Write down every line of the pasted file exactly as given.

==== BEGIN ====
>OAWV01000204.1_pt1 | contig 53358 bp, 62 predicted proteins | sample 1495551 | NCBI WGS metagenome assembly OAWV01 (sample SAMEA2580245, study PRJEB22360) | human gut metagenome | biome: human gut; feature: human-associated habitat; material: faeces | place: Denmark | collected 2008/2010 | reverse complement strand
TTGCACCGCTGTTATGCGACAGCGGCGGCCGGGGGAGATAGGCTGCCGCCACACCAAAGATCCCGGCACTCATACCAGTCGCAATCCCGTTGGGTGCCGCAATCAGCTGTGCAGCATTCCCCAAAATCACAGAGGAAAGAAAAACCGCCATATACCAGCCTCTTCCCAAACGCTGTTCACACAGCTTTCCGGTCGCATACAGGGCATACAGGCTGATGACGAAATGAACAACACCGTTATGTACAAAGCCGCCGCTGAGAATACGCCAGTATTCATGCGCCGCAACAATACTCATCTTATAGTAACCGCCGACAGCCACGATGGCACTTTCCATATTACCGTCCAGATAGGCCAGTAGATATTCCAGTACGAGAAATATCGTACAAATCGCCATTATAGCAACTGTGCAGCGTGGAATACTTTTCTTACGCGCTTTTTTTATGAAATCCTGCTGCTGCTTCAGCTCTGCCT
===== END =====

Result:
>OAWV01000204.1_pt1 | contig 53358 bp, 62 predicted proteins | sample 1495551 | NCBI WGS metagenome assembly OAWV01 (sample SAMEA2580245, study PRJEB22360) | human gut metagenome | biome: human gut; feature: human-associated habitat; material: faeces | place: Denmark | collected 2008/2010 | reverse complement strand
TTGCACCGCTGTTATGCGACAGCGGCGGCCGGGGGAGATAGGCTGCCGCCACACCAAAGATCCCGGCACTCATACCAGTCGCAATCCCGTTGGGTGCCGCAATCAGCTGTGCAGCATTCCCCAAAATCACAGAGGAAAGAAAAACCGCCATATACCAGCCTCTTCCCAAACGCTGTTCACACAGCTTTCCGGTCGCATACAGGGCATACAGGCTGATGACGAAATGAACAACACCGTTATGTACAAAGCCGCCGCTGAGAATACGCCAGTATTCATGCGCCGCAACAATACTCATCTTATAGTAACCGCCGACAGCCACGATGGCACTTTCCATATTACCGTCCAGATAGGCCAGTAGATATTCCAGTACGAGAAATATCGTACAAATCGCCATTATAGCAACTGTGCAGCGTGGAATACTTTTCTTACGCGCTTTTTTTATGAAATCCTGCTGCTGCTTCAGCTCTGCCT